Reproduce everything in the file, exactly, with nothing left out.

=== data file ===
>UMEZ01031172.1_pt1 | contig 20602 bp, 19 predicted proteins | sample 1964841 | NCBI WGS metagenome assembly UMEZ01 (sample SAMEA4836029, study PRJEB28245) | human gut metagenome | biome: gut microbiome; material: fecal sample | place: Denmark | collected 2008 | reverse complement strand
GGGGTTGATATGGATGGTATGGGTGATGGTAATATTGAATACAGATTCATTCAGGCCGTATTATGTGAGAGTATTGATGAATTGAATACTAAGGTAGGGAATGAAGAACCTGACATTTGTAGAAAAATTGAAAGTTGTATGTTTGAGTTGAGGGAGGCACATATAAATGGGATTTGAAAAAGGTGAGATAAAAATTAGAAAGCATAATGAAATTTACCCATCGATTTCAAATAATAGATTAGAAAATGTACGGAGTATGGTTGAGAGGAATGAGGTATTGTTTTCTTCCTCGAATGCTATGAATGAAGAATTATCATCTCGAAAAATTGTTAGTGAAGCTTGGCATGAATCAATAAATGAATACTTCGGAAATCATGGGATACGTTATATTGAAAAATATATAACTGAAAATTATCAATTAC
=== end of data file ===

>UMEZ01031172.1_pt1 | contig 20602 bp, 19 predicted proteins | sample 1964841 | NCBI WGS metagenome assembly UMEZ01 (sample SAMEA4836029, study PRJEB28245) | human gut metagenome | biome: gut microbiome; material: fecal sample | place: Denmark | collected 2008 | reverse complement strand
GGGGTTGATATGGATGGTATGGGTGATGGTAATATTGAATACAGATTCATTCAGGCCGTATTATGTGAGAGTATTGATGAATTGAATACTAAGGTAGGGAATGAAGAACCTGACATTTGTAGAAAAATTGAAAGTTGTATGTTTGAGTTGAGGGAGGCACATATAAATGGGATTTGAAAAAGGTGAGATAAAAATTAGAAAGCATAATGAAATTTACCCATCGATTTCAAATAATAGATTAGAAAATGTACGGAGTATGGTTGAGAGGAATGAGGTATTGTTTTCTTCCTCGAATGCTATGAATGAAGAATTATCATCTCGAAAAATTGTTAGTGAAGCTTGGCATGAATCAATAAATGAATACTTCGGAAATCATGGGATACGTTATATTGAAAAATATATAACTGAAAATTATCAATTAC